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Charles Sanders Peirce and Coimbra

Robert Martins Junqueira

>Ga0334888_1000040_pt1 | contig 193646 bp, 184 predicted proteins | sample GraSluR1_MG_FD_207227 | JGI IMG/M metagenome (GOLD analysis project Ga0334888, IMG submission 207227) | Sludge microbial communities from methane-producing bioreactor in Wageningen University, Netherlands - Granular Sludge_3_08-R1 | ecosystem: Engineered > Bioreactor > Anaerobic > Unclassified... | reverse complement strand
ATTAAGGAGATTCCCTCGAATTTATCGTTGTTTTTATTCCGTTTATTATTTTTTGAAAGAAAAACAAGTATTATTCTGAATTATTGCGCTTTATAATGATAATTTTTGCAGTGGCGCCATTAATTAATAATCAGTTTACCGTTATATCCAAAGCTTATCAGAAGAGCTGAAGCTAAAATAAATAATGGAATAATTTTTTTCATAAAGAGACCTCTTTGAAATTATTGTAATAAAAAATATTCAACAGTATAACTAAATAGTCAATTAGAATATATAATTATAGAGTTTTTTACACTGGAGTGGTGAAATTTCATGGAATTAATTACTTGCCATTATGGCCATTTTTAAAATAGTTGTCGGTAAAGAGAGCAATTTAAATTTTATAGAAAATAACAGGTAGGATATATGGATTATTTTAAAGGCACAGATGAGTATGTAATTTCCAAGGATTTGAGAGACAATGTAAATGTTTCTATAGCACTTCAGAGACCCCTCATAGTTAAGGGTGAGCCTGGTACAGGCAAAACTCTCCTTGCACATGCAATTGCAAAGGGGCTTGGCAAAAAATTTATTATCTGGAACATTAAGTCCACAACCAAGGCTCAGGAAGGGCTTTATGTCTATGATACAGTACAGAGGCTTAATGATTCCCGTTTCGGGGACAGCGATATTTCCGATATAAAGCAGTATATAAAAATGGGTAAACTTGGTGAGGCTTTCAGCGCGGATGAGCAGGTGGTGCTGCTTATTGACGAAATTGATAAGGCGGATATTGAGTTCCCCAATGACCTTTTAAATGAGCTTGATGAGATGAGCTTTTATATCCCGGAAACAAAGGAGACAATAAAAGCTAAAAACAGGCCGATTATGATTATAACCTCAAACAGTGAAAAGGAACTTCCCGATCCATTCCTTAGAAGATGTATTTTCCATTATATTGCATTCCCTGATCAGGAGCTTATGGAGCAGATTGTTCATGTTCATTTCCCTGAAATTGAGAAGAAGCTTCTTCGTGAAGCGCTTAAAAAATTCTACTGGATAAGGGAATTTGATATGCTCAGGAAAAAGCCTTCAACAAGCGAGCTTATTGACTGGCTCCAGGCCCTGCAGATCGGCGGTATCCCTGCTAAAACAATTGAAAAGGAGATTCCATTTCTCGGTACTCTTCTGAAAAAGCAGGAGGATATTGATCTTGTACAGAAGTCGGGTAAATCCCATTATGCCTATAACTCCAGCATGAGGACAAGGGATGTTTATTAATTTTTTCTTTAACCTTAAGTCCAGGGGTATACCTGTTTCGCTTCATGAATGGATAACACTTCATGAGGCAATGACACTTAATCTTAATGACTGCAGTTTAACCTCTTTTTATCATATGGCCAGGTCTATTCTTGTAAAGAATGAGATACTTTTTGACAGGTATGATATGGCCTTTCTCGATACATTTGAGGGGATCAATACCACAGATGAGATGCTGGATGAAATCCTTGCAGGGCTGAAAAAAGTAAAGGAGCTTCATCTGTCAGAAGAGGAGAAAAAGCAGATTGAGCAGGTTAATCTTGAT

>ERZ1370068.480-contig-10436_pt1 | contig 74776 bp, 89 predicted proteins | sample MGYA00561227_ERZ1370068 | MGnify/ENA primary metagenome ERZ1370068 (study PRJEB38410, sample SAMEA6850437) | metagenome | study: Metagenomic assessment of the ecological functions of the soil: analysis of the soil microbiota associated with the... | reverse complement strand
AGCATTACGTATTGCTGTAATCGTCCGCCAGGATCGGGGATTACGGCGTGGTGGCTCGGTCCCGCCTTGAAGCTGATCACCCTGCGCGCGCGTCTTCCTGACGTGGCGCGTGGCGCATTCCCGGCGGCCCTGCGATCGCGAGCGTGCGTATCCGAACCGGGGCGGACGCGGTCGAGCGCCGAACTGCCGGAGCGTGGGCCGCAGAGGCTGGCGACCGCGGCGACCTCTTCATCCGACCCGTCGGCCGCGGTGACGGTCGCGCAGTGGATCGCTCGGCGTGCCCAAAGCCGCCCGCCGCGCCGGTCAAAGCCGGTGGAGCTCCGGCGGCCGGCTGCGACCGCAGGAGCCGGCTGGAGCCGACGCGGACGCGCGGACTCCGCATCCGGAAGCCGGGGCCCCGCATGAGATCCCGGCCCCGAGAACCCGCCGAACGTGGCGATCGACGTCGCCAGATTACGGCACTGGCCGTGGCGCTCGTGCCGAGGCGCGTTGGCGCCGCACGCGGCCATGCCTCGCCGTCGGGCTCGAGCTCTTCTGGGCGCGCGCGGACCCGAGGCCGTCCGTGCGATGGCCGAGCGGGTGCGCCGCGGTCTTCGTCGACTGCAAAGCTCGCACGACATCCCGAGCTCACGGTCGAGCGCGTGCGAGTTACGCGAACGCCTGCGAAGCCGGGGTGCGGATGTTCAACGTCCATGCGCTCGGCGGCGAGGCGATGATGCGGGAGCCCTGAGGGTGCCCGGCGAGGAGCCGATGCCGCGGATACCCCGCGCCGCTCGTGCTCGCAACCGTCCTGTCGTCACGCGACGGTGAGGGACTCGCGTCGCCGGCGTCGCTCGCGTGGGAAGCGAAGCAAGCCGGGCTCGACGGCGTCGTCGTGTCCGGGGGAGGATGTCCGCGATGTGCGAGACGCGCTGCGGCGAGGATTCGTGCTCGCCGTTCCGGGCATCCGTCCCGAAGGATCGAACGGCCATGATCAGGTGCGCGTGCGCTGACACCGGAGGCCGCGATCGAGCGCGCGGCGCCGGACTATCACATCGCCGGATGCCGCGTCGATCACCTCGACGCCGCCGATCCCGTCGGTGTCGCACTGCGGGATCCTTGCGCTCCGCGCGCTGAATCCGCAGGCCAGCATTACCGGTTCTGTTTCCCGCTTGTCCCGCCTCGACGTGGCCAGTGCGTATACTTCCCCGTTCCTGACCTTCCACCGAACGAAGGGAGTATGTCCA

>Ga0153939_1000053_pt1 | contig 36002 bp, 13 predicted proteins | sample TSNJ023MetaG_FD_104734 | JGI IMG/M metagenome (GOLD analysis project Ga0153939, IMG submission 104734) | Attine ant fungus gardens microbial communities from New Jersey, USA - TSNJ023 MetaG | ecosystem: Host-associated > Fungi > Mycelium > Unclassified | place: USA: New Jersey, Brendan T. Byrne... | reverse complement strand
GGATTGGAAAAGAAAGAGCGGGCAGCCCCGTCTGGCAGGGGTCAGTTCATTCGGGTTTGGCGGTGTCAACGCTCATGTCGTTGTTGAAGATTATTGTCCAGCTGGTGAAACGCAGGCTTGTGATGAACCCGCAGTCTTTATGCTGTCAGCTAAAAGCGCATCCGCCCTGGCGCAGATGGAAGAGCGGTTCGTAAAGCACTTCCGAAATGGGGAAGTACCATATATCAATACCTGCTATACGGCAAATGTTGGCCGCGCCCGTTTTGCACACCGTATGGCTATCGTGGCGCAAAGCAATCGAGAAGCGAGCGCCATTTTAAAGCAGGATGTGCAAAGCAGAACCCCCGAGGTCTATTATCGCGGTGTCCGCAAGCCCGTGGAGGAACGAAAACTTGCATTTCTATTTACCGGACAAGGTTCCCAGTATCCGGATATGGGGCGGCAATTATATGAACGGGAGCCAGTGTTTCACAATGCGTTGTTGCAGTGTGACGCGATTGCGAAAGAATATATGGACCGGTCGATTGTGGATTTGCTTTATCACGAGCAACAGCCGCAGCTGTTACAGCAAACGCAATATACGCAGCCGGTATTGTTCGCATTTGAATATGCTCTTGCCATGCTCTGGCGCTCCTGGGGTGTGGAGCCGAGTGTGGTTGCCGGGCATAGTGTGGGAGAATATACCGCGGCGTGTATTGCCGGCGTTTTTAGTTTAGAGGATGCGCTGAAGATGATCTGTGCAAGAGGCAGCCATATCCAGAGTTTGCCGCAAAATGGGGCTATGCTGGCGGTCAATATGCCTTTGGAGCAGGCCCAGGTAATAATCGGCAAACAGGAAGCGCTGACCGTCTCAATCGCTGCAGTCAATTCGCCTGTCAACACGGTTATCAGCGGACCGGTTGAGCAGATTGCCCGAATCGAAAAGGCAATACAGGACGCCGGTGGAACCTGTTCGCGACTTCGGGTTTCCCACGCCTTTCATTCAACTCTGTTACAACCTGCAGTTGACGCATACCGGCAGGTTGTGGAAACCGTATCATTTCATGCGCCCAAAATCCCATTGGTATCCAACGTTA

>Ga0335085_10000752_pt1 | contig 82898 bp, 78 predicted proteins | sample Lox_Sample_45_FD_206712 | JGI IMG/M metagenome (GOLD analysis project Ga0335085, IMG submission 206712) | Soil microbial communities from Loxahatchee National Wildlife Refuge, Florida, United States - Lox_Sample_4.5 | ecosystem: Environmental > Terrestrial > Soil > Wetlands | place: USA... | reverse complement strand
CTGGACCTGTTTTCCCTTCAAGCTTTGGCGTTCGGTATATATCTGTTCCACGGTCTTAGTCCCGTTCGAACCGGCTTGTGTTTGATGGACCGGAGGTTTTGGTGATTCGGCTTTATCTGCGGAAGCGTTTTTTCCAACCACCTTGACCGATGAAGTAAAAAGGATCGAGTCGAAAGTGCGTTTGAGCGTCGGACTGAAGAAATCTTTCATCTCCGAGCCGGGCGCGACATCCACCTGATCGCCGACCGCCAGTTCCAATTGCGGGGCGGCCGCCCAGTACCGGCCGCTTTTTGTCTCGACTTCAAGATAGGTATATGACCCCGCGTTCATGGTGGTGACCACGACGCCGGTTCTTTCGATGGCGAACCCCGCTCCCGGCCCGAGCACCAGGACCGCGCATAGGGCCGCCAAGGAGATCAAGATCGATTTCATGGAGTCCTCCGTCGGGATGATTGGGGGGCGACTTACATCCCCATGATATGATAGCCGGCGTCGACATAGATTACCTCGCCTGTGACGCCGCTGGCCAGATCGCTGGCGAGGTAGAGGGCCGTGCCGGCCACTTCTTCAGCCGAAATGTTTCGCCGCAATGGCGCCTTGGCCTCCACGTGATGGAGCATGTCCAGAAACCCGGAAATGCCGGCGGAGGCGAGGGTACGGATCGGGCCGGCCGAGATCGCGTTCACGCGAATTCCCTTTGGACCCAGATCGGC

Charles S. Peirce, “one of America’s greatest and most original thinkers” (Gaines 2018), was born in Cambridge, MA, in 1839. Peirce began his studies at college in 1855 and graduated in 1859, when he started to work for the U. S. Coast and Geodetic Survey, where his assignments included measuring the intensity of the earth’s gravitational field using swinging pendulums, often designed by him. In 1863, Peirce obtained a bachelor of science degree in chemistry. In 1873, Peirce was nominated member of Washington’s Philosophical Society, and in 1877, he was elected to be a member of the National Academy of Sciences. In 1879, Peirce began teaching Logic at Johns Hopkins University, a second job he kept until 1884. Meanwhile, in 1880, Peirce was elected a member of the London Mathematical Society. During this period (79-84), when Peirce occupied his only academic position, he had various students who happened to make a name for themselves, such as Christine Ladd-Franklin, Thorstein Veblen and John Dewey. After Peirce lost the Johns Hopkins job, he was left with his job  – which came to an end in 1891 – at the U. S. Coast and Geodetic Survey, plus the twofold task of composing entries for the Century Dictionary and writing book reviews for the Nation. Inter alia, Peirce, who never finished a book, was a philosopher, an inventor, experimental psychologist, historian of science and expert in mathematics, astronomy, chemistry, cartography, and metaphysics, whose writings – which extend over around six decades, from the late 1850s until his death in 1914, in Milford, PA – amount to over ninety-thousand pages: about twelve-thousand published plus eighty-thousand manuscripts. After Peirce’s death, his unpublished manuscripts were bought by the Department of Philosophy at Harvard University. Anyhow, Peirce published on a vast collection of topics, and this material got spread among various publication media.

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